Subject: Re: [boost] [git] Mercurial?
From: Neal Becker (ndbecker2_at_[hidden])
Date: 2012-03-20 11:26:27
Thomas Heller wrote:
> On 03/20/2012 04:12 PM, Dave Abrahams wrote:
>> on Tue Mar 20 2012, Sergiu Dotenco<sergiu.dotenco-AT-gmail.com> wrote:
>>>> When you want history to be readable and logical to other contributors,
>>>> you will likely want to use "git rebase -i" to tidy up or roll up your
>>>> *local* commits *before* you share them with others. It is your private
>>>> repository and private changes, until you share it.
>>>> This enables tight private iteration loop while keeping the noise off
>>>> public repository. Eg. you can do commit small change, run test, commit
>>>> more changes, run more tests, to eventually find out that the first
>>>> change had a fatal bug. Edit first commit, add necessary comment, rinse
>>>> and repeat as necessary. When done and tested, roll up your commits and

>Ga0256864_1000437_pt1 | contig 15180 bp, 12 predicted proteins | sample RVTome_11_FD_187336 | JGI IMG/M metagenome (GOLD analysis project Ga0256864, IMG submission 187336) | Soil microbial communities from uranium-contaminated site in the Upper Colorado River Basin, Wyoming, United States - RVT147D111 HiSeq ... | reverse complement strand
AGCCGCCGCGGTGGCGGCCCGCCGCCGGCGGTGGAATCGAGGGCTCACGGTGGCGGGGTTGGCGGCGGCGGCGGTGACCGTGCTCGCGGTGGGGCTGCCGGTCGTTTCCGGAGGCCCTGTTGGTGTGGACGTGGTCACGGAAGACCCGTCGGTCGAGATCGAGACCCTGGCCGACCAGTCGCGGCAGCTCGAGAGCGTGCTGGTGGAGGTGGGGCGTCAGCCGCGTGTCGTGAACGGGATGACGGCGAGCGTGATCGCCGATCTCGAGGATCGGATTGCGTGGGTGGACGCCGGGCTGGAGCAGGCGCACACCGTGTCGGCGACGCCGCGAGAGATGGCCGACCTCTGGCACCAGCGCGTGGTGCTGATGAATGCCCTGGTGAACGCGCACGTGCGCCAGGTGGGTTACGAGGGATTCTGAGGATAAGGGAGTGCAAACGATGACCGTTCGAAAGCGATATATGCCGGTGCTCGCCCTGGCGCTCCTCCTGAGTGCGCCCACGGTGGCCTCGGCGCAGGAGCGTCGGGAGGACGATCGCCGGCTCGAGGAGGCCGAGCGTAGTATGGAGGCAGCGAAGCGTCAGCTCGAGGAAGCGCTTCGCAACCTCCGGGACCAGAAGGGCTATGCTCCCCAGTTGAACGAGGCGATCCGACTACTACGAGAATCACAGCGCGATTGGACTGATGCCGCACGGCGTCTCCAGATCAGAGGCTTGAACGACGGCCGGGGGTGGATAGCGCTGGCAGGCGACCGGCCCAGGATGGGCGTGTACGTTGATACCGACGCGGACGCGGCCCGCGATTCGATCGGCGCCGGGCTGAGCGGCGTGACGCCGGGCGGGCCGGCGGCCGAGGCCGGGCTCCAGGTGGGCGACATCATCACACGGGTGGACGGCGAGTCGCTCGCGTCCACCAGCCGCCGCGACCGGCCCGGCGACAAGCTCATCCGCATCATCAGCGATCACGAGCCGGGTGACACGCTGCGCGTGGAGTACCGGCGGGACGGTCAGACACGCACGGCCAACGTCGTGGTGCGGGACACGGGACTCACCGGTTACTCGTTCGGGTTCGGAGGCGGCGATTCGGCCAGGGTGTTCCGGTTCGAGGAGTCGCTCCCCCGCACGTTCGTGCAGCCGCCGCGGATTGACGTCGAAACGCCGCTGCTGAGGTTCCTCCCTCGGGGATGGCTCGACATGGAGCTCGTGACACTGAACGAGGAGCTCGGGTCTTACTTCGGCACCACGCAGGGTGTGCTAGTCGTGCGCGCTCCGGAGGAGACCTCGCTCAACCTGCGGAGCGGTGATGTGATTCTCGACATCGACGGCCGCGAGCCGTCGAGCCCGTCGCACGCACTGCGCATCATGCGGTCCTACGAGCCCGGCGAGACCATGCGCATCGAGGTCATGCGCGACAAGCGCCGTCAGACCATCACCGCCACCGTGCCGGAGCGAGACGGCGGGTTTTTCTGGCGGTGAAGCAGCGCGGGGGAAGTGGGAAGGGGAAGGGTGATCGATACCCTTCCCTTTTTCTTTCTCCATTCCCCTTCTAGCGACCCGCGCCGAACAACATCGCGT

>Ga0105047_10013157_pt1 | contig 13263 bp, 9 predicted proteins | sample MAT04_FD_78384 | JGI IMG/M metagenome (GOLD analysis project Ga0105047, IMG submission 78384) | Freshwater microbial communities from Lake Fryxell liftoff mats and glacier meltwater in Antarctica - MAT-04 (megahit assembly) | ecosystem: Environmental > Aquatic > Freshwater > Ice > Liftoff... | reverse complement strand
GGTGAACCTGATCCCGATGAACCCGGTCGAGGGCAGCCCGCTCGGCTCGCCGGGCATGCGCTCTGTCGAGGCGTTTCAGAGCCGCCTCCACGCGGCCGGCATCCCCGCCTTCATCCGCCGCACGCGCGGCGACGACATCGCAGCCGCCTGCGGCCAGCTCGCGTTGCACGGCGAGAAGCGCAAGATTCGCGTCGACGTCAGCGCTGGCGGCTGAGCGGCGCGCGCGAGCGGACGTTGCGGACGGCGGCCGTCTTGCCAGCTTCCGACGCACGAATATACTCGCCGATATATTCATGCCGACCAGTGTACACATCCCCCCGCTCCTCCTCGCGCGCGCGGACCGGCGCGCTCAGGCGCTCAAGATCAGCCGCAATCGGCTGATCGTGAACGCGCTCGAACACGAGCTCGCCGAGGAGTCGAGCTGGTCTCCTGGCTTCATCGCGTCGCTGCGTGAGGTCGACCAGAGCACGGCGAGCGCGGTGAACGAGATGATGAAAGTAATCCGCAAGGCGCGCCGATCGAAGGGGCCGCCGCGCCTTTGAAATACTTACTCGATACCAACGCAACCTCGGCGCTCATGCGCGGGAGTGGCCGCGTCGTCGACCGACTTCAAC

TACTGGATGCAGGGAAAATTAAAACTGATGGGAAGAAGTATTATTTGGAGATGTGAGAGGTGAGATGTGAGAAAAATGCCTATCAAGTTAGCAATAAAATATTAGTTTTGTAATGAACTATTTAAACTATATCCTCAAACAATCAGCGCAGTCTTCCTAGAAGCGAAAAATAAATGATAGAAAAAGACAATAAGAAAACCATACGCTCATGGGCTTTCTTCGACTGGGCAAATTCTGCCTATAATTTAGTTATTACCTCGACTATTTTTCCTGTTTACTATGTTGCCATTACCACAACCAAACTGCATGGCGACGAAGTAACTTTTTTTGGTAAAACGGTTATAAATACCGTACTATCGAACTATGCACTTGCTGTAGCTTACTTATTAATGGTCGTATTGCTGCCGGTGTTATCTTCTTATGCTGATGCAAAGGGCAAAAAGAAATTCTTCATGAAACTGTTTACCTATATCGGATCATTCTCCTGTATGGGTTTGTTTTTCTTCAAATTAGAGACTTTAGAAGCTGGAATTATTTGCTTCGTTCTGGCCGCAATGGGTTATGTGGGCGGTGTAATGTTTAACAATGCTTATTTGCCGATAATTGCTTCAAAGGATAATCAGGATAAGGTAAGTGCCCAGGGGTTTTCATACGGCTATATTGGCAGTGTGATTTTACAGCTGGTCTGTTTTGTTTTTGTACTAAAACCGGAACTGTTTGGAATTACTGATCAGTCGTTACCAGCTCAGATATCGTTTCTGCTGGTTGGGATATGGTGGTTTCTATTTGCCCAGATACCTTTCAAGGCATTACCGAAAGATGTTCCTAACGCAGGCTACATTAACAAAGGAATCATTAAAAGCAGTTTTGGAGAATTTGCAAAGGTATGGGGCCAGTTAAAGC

>>>> share with others.
>>>> Just an example of style really, the important point is that your
>>>> development style will not create unnecessary commits in shared
>>>> repository. Well at least this is my experience from using git, and it
>>>> seems to work well for my (very distributed) team.
>>> Everything you described works in Mercurial as well, probably much better.
>> For what it's worth, I found history rewriting to be quite a bit more
>> difficult in Mercurial than in Git. I don't know why; it may be that I
>> never learned the magic incantation that made it easy. Like I said,
>> these stories exist in both directions.
> I am curios now ... I get the feeling that history rewriting is one of
> the git killer features. Can someone enlighten me what the fuss is
> about? What is the usecase?
This is one of the discrimators between git and hg. git encourages the use of
rebase (at least, it does socially). hg discourages it (but it is possible).
There are arguments that rebase is dangerous, and that a different workflow is
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